The Bicep modules provide the flexibility to deploy the following Azure resources based on your requirements selectively:

NOTE
You can find the architecture.vsdx file used for the diagram under the visio folder.

 

What is Bicep?

Bicep is a domain-specific language (DSL) that uses a declarative syntax to deploy Azure resources. It provides concise syntax, reliable type safety, and support for code reuse. Bicep offers the best authoring experience for your infrastructure-as-code solutions in Azure.

 

What is Gateway API?

The Ingress resources Kubernetes objects have evolved into the more comprehensive and powerful Kubernetes Gateway APIIngress Controller and Gateway API are both Kubernetes objects used for managing traffic routing and load balancing. While Ingress Controller served as entry points for external traffic, they had limitations in terms of flexibility and extensibility. The Kubernetes Gateway API emerged as a solution to address these limitations. Designed to be generic, expressive, extensible, and role-oriented, the Gateway API is a modern set of APIs for defining L4 and L7 routing rules in Kubernetes.

 

gateway-api.png

Gateway API offers superior functionality compared to Ingress Controllers as it separates listeners and routes into separate Kubernetes objects, Gateway and HTTPRoute. This separation allows different individuals with distinct roles and permissions to deploy them in separate namespaces. Additionally, Gateway API provides advanced traffic management capabilities including layer 7 HTTP/HTTPS request forwarding based on criteria such as hostname, path, headers, query string, methods, and ports. It also offers SSL termination and TLS policies for secure traffic management. These features grant better control and customization of traffic routing. The design of the Gateway API was driven by the following design goals to address and resolve issues and limitations in ingress controllers:

 

  • Role-oriented: The Gateway API comprises API resources that model organizational roles involved in using and configuring Kubernetes service networking.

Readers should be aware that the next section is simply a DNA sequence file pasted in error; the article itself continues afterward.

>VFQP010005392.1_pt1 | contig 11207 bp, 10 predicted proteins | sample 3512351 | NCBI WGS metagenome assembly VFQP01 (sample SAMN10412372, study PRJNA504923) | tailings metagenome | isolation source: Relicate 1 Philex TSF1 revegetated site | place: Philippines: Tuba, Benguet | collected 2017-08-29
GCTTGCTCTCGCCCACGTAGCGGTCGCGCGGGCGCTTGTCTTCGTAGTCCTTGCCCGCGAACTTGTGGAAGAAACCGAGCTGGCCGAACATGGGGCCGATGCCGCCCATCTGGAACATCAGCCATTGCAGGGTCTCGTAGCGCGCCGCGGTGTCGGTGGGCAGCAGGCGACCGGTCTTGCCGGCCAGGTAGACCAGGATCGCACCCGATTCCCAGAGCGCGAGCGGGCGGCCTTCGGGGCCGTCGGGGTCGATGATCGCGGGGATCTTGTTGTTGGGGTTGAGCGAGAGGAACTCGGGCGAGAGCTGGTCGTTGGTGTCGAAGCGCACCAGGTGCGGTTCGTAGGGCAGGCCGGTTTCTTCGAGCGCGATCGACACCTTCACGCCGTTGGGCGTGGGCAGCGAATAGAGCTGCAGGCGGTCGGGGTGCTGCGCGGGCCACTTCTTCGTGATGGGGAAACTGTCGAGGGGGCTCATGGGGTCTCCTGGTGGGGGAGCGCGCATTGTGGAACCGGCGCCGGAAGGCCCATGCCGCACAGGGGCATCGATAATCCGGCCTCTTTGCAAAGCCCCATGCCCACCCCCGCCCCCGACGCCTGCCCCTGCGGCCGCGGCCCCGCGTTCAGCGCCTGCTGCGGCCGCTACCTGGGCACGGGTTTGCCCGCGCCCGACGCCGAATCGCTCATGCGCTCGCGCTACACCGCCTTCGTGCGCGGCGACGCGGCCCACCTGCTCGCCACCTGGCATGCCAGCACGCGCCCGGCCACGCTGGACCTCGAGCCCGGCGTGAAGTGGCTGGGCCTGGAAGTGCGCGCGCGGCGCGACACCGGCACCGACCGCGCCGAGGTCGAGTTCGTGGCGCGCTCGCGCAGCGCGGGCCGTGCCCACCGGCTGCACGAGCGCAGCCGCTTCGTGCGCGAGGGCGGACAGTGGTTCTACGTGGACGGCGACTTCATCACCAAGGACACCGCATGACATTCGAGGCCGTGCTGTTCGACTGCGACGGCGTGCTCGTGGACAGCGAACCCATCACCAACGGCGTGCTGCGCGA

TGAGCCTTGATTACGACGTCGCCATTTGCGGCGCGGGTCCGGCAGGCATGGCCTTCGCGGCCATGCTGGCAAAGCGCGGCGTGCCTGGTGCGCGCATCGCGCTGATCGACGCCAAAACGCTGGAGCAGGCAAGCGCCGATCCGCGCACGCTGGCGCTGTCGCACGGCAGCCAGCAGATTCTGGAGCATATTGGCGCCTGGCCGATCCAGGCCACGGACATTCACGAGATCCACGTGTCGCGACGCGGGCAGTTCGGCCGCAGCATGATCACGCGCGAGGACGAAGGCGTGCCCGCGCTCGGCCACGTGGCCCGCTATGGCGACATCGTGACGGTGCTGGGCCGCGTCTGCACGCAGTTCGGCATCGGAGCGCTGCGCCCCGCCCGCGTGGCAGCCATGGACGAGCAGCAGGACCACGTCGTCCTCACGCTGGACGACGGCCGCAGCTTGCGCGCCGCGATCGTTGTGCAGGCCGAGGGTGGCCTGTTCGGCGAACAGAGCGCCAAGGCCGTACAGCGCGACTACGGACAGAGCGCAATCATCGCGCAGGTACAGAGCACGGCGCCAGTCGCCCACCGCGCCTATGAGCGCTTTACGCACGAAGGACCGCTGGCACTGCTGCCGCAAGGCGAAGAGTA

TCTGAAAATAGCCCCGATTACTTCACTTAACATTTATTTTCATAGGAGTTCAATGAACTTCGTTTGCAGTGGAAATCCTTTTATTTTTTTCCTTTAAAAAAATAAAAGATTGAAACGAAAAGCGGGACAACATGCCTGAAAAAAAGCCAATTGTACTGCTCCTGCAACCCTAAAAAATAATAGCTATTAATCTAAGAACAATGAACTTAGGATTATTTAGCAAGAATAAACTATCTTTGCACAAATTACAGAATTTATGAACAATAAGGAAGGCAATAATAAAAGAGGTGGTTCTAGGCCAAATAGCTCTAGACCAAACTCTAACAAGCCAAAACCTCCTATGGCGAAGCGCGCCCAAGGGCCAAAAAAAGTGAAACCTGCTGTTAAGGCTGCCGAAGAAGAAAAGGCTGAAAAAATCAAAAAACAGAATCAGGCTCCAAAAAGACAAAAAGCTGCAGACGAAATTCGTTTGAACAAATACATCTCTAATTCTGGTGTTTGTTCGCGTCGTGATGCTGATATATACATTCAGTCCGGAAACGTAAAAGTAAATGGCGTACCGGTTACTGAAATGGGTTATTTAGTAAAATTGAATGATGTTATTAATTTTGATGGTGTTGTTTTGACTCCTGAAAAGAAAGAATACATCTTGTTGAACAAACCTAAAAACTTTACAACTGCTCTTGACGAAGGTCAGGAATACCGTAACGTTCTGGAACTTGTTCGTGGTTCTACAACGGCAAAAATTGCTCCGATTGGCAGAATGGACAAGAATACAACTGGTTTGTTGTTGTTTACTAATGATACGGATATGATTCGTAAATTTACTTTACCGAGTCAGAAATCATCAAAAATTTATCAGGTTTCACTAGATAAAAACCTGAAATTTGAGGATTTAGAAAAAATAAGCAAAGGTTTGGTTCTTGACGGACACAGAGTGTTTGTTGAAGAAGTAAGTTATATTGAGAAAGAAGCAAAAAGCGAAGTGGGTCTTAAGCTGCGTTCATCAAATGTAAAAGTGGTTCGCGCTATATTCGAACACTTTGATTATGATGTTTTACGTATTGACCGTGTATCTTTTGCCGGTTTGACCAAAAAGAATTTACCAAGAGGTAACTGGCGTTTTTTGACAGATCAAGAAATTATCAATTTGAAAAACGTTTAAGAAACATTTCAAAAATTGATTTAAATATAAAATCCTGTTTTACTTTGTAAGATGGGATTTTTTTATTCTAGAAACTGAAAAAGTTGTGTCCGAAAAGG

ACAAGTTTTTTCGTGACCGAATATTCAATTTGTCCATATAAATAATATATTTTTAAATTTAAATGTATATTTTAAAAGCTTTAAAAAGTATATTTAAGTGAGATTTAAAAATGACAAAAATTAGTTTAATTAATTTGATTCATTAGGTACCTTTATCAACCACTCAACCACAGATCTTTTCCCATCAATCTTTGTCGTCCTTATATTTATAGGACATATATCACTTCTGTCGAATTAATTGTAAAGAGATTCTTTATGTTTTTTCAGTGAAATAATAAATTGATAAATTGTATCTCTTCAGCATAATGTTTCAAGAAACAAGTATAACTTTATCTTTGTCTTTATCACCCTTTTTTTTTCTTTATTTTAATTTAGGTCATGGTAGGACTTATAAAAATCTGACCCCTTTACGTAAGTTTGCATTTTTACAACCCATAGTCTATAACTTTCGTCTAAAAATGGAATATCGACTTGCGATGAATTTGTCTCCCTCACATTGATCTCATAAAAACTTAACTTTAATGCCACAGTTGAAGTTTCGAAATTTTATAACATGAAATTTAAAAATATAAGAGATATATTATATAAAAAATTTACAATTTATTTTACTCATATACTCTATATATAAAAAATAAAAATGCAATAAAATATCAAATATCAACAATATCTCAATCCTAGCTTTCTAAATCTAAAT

• Portable: Similar to Ingress, the Gateway API is designed to be a portable specification supported by multiple implementations.
  • Expressive: The Gateway API resources support core functionality such as header-based matching, traffic weighting, and other capabilities that were previously only possible through custom annotations in Ingress.
  • Extensible: The Gateway API allows for the linking of custom resources at different layers of the API, enabling granular customization within the API structure.

Additional notable capabilities of the Gateway API include:

  • GatewayClasses: Formalizes types of load-balancing implementations, making it easier for users to understand available capabilities through the Kubernetes resource model.
  • Shared Gateways and cross-Namespace support: Allows multiple Route resources to attach to the same Gateway, enabling load balancer and VIP sharing among teams and across Namespaces without direct coordination.
  • Typed Routes and typed backends: The Gateway API supports typed Route resources and different types of backends, providing flexibility in supporting various protocols (HTTP, gRPC) and backend targets (Kubernetes Services, storage buckets, functions).
  • Experimental Service mesh support with the GAMMA initiative: The Gateway API enables the association of routing resources with Service resources, allowing the configuration of service meshes and ingress controllers.

When to Choose Ingress Controllers or Gateway API

Ingress resources are suitable for specific use cases:

  • Ingress Controllers are a straightforward option for setting up and are well-suited for smaller and less complex Kubernetes deployments that prioritize easy configuration.
  • If you currently have Ingress controllers configured in your Kubernetes cluster and they meet your requirements effectively, there may not be an immediate necessity to transition to the Kubernetes Gateway API.

Gateway API is the recommended option in the following situations:

  • When dealing with complex routing configurations, traffic splitting, and advanced traffic management strategies, the flexibility provided by Kubernetes Gateway API's Route resources is essential.
  • In cases where networking requirements call for custom solutions or the integration of third-party plugins, the Kubernetes Gateway API's CRD-based approach offers enhanced extensibility.

What is Application Gateway for Containers?

The Application Gateway for Containers is a new cutting-edge Azure service that offers load balancing and dynamic traffic management for applications running in a Kubernetes cluster. As part of Azure's Application Load Balancing portfolio, this innovative product provides an enhanced experience for developers and administrators. The Application Gateway for Containers represents the evolution of the Application Gateway Ingress Controller (AGIC) and enables Azure Kubernetes Service (AKS) customers to leverage Azure's native Application Gateway load balancer. Azure Application Gateway for Containers enables you to host multiple web applications on the same port, utilizing unique backend services. This allows for efficient multi-site hosting and simplifies the management of your containerized applications. The Application Gateway for Containers fully supports both the Gateway API and Ingress API Kubernetes objects for traffic load balancing. For more information, see:

 

 

Deployment Strategies

Azure Application Gateway for Containers supports two main deployment strategies: